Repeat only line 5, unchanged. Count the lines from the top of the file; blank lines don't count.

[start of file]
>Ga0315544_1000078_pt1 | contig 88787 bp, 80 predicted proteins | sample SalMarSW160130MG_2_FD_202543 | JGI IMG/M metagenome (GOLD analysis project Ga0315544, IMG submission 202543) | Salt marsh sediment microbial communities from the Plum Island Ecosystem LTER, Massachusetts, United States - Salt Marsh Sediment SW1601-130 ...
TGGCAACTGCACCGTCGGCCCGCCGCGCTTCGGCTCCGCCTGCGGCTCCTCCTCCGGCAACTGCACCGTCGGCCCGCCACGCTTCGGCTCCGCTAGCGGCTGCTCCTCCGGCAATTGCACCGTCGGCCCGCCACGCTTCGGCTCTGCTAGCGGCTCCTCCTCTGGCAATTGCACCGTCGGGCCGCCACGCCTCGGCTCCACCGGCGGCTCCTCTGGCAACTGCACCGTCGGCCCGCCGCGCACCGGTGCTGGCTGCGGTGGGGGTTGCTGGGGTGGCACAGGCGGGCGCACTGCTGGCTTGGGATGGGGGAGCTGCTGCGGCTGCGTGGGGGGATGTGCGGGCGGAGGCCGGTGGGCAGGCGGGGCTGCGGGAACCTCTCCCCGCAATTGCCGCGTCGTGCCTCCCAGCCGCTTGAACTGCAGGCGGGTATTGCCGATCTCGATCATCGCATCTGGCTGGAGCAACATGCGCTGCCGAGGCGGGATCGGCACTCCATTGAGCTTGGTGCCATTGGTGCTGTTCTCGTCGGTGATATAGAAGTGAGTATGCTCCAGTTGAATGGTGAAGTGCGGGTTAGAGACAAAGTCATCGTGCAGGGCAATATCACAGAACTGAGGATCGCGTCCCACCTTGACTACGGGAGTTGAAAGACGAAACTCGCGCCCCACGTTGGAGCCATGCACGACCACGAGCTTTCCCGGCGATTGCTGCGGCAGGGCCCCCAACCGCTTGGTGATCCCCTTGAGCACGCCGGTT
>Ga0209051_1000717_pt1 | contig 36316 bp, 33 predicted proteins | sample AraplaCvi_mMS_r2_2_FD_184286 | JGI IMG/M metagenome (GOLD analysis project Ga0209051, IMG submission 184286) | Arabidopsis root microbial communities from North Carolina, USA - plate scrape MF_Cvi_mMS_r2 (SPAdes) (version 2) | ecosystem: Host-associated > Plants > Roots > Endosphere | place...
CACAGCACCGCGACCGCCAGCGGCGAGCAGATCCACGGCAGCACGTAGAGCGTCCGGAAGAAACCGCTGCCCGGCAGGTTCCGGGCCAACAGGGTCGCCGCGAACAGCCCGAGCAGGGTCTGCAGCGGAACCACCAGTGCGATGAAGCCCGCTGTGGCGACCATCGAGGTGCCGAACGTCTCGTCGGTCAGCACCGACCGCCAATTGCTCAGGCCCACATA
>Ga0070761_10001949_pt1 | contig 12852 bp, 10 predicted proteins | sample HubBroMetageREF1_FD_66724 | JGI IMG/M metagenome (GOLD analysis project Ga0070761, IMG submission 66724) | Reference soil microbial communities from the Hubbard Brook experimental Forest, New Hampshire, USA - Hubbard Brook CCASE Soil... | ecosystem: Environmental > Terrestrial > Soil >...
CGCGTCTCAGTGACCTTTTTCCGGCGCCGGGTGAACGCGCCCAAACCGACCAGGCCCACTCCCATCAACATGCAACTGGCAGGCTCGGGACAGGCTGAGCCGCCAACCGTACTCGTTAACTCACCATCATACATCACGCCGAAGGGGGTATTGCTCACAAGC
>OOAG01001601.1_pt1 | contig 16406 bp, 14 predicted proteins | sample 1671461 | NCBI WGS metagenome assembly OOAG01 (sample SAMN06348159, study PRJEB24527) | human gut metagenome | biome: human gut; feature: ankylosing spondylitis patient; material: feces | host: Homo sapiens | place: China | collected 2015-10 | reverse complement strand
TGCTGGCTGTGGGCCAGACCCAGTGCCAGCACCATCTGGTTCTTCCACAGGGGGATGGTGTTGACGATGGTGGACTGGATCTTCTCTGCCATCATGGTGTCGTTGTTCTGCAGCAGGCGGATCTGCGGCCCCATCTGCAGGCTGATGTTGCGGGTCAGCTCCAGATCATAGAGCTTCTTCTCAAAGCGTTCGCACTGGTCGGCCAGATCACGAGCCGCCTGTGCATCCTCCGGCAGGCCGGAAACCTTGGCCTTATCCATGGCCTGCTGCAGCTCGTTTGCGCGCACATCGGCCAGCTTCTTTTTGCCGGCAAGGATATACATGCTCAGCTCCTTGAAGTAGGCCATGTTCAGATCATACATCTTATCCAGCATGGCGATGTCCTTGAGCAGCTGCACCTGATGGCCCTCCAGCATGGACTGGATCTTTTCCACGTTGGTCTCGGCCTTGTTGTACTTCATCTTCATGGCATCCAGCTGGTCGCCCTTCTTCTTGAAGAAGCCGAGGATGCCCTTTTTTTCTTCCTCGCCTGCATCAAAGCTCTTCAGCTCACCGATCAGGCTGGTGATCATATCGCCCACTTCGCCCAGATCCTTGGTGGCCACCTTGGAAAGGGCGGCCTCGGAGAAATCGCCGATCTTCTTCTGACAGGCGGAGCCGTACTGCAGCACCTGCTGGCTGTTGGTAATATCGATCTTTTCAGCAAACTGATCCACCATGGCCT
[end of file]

>Ga0070761_10001949_pt1 | contig 12852 bp, 10 predicted proteins | sample HubBroMetageREF1_FD_66724 | JGI IMG/M metagenome (GOLD analysis project Ga0070761, IMG submission 66724) | Reference soil microbial communities from the Hubbard Brook experimental Forest, New Hampshire, USA - Hubbard Brook CCASE Soil... | ecosystem: Environmental > Terrestrial > Soil >...